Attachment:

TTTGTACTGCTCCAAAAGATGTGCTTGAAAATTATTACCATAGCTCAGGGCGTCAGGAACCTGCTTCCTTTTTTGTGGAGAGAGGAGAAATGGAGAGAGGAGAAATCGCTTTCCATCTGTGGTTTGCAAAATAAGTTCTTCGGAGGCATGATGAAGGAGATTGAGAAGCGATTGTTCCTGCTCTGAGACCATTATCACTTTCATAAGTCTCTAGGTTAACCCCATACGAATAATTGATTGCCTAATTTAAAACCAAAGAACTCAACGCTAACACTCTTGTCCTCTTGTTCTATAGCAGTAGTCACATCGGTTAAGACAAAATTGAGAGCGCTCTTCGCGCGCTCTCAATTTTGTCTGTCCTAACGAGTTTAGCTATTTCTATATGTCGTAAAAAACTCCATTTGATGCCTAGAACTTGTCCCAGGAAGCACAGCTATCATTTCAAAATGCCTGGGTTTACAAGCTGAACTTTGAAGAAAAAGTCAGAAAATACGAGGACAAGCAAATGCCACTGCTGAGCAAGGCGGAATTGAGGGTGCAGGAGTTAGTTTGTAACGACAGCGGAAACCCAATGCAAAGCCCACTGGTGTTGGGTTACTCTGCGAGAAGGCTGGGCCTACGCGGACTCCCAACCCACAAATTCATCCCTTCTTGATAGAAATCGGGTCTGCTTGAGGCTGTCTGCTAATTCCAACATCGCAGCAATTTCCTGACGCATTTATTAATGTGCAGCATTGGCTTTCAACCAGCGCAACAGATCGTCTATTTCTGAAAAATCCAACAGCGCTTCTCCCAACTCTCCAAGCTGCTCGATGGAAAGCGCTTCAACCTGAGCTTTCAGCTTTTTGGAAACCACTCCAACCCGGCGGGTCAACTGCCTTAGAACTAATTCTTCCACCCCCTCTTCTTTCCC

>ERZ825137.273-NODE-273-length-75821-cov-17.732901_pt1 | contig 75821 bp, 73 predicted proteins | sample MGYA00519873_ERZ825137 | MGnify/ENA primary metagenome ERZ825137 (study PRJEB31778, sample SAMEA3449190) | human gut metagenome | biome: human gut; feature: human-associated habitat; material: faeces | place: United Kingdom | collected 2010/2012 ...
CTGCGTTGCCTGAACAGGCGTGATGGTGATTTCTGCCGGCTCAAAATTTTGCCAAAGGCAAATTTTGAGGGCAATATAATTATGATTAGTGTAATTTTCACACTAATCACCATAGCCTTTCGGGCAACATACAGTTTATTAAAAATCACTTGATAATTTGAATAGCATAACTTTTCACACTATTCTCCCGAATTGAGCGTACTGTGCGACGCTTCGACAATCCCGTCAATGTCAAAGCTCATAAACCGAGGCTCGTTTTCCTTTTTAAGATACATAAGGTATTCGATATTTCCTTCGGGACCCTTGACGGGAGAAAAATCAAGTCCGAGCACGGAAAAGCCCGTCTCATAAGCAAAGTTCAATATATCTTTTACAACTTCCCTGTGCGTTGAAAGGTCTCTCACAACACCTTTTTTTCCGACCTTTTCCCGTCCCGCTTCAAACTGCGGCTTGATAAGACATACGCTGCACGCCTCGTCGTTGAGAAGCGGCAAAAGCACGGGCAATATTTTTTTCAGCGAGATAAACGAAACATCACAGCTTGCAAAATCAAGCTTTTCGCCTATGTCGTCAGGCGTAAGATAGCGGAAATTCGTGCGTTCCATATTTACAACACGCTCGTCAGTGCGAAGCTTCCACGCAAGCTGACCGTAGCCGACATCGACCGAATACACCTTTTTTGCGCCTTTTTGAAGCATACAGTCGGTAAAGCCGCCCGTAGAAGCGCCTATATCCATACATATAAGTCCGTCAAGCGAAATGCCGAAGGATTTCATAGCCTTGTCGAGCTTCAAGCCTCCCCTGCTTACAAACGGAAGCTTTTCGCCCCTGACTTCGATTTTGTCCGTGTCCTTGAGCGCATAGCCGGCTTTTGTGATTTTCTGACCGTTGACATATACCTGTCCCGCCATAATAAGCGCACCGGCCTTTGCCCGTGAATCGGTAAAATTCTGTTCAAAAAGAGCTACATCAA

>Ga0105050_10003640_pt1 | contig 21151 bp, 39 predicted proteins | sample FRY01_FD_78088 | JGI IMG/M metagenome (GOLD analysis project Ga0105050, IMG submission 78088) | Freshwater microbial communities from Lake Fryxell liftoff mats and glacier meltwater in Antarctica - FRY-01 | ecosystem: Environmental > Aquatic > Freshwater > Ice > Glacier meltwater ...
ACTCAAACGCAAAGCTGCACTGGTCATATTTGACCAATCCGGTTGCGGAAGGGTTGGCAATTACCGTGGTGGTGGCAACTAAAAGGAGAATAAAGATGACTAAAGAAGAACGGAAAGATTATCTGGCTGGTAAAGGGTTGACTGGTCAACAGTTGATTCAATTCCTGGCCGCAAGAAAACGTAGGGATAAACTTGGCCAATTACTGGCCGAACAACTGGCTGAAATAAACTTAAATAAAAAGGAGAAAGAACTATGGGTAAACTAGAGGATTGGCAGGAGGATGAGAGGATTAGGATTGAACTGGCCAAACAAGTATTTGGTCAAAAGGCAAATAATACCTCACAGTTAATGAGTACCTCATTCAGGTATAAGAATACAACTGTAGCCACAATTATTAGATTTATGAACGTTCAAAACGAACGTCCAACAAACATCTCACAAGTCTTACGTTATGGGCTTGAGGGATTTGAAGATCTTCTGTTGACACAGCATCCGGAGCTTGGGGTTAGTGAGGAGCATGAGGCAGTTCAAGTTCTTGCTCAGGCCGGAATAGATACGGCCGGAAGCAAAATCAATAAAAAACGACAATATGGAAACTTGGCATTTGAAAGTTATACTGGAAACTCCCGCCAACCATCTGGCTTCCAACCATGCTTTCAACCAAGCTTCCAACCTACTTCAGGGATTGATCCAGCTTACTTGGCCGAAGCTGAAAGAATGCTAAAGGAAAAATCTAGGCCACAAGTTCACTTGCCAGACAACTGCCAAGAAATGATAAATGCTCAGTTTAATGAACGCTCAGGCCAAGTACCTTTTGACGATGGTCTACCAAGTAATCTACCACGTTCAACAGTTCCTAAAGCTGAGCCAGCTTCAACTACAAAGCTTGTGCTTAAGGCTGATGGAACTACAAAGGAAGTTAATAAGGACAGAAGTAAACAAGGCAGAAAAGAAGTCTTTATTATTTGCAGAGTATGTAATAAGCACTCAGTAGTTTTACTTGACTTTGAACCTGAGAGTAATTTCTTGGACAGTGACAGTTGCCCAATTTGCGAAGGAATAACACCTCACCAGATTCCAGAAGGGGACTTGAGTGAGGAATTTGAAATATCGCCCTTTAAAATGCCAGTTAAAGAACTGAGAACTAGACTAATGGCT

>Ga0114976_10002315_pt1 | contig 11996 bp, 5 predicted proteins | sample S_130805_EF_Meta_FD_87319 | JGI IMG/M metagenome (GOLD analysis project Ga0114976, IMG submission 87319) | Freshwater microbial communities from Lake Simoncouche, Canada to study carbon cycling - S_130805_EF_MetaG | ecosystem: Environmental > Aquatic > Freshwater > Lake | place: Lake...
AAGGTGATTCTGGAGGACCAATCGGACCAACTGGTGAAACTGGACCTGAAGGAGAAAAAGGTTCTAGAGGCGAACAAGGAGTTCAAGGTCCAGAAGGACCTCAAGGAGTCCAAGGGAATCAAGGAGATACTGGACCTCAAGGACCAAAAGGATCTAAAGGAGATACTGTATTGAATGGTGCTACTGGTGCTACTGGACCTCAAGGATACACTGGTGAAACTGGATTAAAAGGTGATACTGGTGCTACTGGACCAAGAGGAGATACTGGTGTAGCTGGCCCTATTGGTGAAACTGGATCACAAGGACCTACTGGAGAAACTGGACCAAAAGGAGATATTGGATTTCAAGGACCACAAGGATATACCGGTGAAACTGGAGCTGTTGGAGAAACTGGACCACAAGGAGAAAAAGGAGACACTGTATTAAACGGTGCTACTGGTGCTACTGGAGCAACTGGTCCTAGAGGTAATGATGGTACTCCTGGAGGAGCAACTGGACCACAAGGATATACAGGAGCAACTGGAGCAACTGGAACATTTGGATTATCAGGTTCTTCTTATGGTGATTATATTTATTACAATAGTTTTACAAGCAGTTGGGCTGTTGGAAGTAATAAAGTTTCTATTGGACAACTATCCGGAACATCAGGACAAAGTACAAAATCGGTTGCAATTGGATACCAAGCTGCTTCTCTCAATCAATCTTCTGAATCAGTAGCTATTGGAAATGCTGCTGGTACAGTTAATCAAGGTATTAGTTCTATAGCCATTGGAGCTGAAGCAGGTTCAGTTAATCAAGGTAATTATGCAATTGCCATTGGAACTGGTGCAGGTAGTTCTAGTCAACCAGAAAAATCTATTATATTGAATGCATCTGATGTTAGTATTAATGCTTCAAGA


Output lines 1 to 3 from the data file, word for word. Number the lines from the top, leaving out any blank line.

TTTGTACTGCTCCAAAAGATGTGCTTGAAAATTATTACCATAGCTCAGGGCGTCAGGAACCTGCTTCCTTTTTTGTGGAGAGAGGAGAAATGGAGAGAGGAGAAATCGCTTTCCATCTGTGGTTTGCAAAATAAGTTCTTCGGAGGCATGATGAAGGAGATTGAGAAGCGATTGTTCCTGCTCTGAGACCATTATCACTTTCATAAGTCTCTAGGTTAACCCCATACGAATAATTGATTGCCTAATTTAAAACCAAAGAACTCAACGCTAACACTCTTGTCCTCTTGTTCTATAGCAGTAGTCACATCGGTTAAGACAAAATTGAGAGCGCTCTTCGCGCGCTCTCAATTTTGTCTGTCCTAACGAGTTTAGCTATTTCTATATGTCGTAAAAAACTCCATTTGATGCCTAGAACTTGTCCCAGGAAGCACAGCTATCATTTCAAAATGCCTGGGTTTACAAGCTGAACTTTGAAGAAAAAGTCAGAAAATACGAGGACAAGCAAATGCCACTGCTGAGCAAGGCGGAATTGAGGGTGCAGGAGTTAGTTTGTAACGACAGCGGAAACCCAATGCAAAGCCCACTGGTGTTGGGTTACTCTGCGAGAAGGCTGGGCCTACGCGGACTCCCAACCCACAAATTCATCCCTTCTTGATAGAAATCGGGTCTGCTTGAGGCTGTCTGCTAATTCCAACATCGCAGCAATTTCCTGACGCATTTATTAATGTGCAGCATTGGCTTTCAACCAGCGCAACAGATCGTCTATTTCTGAAAAATCCAACAGCGCTTCTCCCAACTCTCCAAGCTGCTCGATGGAAAGCGCTTCAACCTGAGCTTTCAGCTTTTTGGAAACCACTCCAACCCGGCGGGTCAACTGCCTTAGAACTAATTCTTCCACCCCCTCTTCTTTCCC

>ERZ825137.273-NODE-273-length-75821-cov-17.732901_pt1 | contig 75821 bp, 73 predicted proteins | sample MGYA00519873_ERZ825137 | MGnify/ENA primary metagenome ERZ825137 (study PRJEB31778, sample SAMEA3449190) | human gut metagenome | biome: human gut; feature: human-associated habitat; material: faeces | place: United Kingdom | collected 2010/2012 ...
CTGCGTTGCCTGAACAGGCGTGATGGTGATTTCTGCCGGCTCAAAATTTTGCCAAAGGCAAATTTTGAGGGCAATATAATTATGATTAGTGTAATTTTCACACTAATCACCATAGCCTTTCGGGCAACATACAGTTTATTAAAAATCACTTGATAATTTGAATAGCATAACTTTTCACACTATTCTCCCGAATTGAGCGTACTGTGCGACGCTTCGACAATCCCGTCAATGTCAAAGCTCATAAACCGAGGCTCGTTTTCCTTTTTAAGATACATAAGGTATTCGATATTTCCTTCGGGACCCTTGACGGGAGAAAAATCAAGTCCGAGCACGGAAAAGCCCGTCTCATAAGCAAAGTTCAATATATCTTTTACAACTTCCCTGTGCGTTGAAAGGTCTCTCACAACACCTTTTTTTCCGACCTTTTCCCGTCCCGCTTCAAACTGCGGCTTGATAAGACATACGCTGCACGCCTCGTCGTTGAGAAGCGGCAAAAGCACGGGCAATATTTTTTTCAGCGAGATAAACGAAACATCACAGCTTGCAAAATCAAGCTTTTCGCCTATGTCGTCAGGCGTAAGATAGCGGAAATTCGTGCGTTCCATATTTACAACACGCTCGTCAGTGCGAAGCTTCCACGCAAGCTGACCGTAGCCGACATCGACCGAATACACCTTTTTTGCGCCTTTTTGAAGCATACAGTCGGTAAAGCCGCCCGTAGAAGCGCCTATATCCATACATATAAGTCCGTCAAGCGAAATGCCGAAGGATTTCATAGCCTTGTCGAGCTTCAAGCCTCCCCTGCTTACAAACGGAAGCTTTTCGCCCCTGACTTCGATTTTGTCCGTGTCCTTGAGCGCATAGCCGGCTTTTGTGATTTTCTGACCGTTGACATATACCTGTCCCGCCATAATAAGCGCACCGGCCTTTGCCCGTGAATCGGTAAAATTCTGTTCAAAAAGAGCTACATCAA